I have a son, sadly, like mine, his life has been far from easy. He is a jerk at times but not a criminal. I would be considered a loser (right on that one) and a moron (wrong on that one) by many of the sneering, university classes but I am not a criminal either. Even though I have lived long enough to know that being honest, law-abiding and decent gets most of us nowhere, I just don’t have it in me to be one of them and I suspect they don't have it in them to be decent.

Some people just get a kick out of destroying others, the working class evil become the stereotype criminal and social underclass, the university evil become lawyers and politicians.

 
At 29/1/07 8:05 am, Anonymous Anonymous said...

Anon, don't stress. You will notice that the people who like to say it is societies fault are usually young men with no children.

The irony is it is usually young men that cause all the trouble.

 
At 29/1/07 10:15 am, Blogger SamClemenz said...

What a bunch of air-head comments! Who on earth do you think make up society folks - someone other than you and me??? We are society, and when there are a great number of us that let our children down from birth, or abuse them, or pay more attention to our interests than theirs is when this all goes sideways.
You folks are arguing about a class war between professional people with degrees as "Society", and working folks without degrees as some Sub-Society or sonmething weird. You aren't stopping to understand that it's everyone combined that make up our society in NZ.
There are just as many, maybe more kids that come from upper middle class "professional" families that are neglected than in any other segment. They are the ones who grow up to be sociopaths without conscience's that think nothing of ruining other people's lives in the work place, or socially.

Families that have a strong bond and raise their kid's in a nurturing environment are the foundation of a strong society.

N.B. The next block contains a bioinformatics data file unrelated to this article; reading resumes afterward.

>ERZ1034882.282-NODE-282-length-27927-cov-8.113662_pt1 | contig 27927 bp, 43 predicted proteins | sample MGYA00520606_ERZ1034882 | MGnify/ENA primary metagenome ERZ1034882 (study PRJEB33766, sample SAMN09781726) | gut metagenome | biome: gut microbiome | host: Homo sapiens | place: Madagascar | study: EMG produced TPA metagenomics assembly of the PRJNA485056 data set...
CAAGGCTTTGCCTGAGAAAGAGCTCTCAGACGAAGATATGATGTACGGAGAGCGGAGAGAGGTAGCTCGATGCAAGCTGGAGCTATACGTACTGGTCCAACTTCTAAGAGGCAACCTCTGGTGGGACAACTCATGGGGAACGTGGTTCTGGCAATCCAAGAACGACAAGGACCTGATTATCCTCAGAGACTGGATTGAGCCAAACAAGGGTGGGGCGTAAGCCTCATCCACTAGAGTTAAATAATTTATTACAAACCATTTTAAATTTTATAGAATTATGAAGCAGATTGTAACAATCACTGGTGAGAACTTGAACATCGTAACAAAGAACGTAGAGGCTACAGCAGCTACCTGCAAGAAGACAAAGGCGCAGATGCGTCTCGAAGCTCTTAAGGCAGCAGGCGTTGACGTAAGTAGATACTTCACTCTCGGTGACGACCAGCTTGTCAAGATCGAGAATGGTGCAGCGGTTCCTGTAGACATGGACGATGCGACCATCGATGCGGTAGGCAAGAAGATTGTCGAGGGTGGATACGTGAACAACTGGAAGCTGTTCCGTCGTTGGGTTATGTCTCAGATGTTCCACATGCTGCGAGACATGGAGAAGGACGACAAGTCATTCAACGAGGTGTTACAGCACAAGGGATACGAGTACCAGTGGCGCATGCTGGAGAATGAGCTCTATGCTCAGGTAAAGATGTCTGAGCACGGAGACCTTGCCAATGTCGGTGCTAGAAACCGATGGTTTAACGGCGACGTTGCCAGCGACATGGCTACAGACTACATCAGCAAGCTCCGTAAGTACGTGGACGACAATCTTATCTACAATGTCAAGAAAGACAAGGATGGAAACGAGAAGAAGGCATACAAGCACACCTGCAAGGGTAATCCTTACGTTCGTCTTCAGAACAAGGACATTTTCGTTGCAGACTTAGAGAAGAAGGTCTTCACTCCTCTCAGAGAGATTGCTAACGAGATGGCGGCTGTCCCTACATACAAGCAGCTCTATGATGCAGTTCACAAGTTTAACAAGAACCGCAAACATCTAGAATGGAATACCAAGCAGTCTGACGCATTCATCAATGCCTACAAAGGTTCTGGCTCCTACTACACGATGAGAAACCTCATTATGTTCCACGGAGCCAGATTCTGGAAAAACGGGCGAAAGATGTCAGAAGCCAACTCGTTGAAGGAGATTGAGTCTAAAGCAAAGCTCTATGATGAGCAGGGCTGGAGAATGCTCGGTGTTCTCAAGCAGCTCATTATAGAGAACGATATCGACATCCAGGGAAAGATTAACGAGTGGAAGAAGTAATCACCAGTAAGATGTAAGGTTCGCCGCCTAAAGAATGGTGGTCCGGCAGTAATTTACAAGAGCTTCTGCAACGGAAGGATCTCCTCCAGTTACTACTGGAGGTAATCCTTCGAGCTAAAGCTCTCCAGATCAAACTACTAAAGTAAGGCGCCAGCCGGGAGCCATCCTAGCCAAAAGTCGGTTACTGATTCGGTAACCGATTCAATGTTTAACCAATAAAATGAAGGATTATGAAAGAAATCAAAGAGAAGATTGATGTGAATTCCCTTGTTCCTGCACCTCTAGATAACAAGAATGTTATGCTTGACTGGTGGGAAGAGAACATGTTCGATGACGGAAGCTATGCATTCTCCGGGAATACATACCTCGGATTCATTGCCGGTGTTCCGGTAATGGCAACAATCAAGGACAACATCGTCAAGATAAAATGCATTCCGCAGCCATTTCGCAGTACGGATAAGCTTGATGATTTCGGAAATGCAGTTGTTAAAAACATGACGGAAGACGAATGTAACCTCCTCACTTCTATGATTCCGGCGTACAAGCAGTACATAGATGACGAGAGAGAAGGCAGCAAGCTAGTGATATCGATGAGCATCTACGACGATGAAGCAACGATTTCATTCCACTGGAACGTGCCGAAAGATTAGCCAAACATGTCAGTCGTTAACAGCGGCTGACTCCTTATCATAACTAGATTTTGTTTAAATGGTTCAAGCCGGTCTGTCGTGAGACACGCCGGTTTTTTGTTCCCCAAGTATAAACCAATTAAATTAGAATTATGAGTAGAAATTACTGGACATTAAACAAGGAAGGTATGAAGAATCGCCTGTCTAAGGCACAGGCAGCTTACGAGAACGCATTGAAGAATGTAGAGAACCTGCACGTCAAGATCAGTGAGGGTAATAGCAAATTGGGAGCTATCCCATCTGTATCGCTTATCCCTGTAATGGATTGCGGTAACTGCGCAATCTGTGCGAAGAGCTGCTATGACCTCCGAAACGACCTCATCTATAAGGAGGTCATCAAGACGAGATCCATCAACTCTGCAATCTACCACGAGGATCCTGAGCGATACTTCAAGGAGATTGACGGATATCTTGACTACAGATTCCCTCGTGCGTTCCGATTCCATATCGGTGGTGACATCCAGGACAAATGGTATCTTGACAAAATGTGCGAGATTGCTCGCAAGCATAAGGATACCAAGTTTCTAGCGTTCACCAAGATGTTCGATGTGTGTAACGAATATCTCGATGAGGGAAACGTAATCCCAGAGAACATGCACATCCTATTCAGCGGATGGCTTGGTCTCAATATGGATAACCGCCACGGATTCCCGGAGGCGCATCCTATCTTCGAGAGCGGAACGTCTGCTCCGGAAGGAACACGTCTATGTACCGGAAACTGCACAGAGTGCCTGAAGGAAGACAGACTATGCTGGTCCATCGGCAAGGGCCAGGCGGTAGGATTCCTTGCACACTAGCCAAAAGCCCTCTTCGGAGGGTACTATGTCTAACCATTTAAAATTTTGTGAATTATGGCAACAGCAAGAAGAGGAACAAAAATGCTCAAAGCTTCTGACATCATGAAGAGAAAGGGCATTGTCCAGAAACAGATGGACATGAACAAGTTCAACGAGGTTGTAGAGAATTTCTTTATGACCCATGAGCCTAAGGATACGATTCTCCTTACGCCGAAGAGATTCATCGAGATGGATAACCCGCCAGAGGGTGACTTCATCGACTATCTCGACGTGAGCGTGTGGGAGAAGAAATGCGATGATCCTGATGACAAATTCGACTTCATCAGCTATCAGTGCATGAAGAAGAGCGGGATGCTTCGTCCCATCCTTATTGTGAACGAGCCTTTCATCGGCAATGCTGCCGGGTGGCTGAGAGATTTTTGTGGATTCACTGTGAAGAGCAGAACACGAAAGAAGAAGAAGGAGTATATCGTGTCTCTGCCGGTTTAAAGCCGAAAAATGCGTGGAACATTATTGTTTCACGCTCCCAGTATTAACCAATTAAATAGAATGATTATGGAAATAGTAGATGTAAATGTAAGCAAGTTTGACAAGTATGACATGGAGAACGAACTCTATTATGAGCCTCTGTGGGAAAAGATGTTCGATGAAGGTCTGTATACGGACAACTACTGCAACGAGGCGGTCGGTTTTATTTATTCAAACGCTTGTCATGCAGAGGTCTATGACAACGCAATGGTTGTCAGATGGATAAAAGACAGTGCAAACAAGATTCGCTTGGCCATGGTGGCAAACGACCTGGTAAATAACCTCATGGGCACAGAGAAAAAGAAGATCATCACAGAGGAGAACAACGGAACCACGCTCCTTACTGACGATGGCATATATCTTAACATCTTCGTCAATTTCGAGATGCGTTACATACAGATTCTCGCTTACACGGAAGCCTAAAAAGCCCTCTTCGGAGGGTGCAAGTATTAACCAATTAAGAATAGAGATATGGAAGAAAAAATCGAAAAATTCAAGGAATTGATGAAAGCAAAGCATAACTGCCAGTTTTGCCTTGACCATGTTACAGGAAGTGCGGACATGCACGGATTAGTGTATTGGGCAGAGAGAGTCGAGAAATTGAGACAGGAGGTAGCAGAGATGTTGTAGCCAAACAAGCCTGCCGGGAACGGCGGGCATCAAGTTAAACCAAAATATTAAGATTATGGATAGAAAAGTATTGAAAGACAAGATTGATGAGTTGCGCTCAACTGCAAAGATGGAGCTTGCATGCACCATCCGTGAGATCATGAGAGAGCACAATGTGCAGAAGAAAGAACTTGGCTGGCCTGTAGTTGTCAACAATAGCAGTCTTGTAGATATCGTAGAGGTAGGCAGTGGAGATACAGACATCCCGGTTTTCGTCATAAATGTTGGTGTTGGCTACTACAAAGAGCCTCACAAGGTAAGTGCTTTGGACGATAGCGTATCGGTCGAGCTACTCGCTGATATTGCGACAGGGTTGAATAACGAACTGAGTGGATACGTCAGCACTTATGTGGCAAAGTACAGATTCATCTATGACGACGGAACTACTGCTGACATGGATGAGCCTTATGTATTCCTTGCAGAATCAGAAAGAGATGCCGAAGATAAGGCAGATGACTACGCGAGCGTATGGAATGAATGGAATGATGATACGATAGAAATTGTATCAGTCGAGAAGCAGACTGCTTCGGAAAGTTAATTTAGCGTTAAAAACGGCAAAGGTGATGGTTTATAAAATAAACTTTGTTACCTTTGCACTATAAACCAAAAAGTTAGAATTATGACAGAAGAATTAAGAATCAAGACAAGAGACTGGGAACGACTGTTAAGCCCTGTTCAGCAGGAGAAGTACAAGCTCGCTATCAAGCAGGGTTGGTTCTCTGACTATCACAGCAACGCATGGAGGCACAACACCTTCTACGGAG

So please get off your whiny attitudes and work to strengthen the foundation instead of moaning about where you don't fit into it, and everyone else is picking on you, or you're not to blame for the failures in Society. For God sake, we're all to blame!!! We have to insist on changes from our friends, and neighbor's, and direct our law maker's to strengthen the program's for intervention and attention we give to our kid's that will be a positive force in their younger years to help them walk the path we put down for them as an example.

You know AB - you are one hopeless piece of work, but I think I found part of the reason. You just don't comprehend what you read. You take in a sentence and think you know the answer, then you spout off in completely the wrong direction.
Maybe if you took a little time to think about your responses you could gain some ground with some of these issues you piss all over. It's not a matter of who's right or wrong, it's a matter of what solutions we can derive from sensible discussions.

 
At 29/1/07 11:01 am, Anonymous Anonymous said...

Oh well in that case Sam I might as well just give up. I'll just leave it to the really smart people like you aye?
What a fucken tosser.
Dickhead.

AB

 
At 29/1/07 2:40 pm, Blogger SamClemenz said...

Maybe with that outburst quoted below AB, some of the other folks that weren't quite sure you were a psycho will see a little clearer.
Quit trying to piss on everyone's leg here and convince us that you have the intelligence to discuss things that concern us all when it's obvious you don't.

AB said:
"What a fucken tosser.
Dickhead."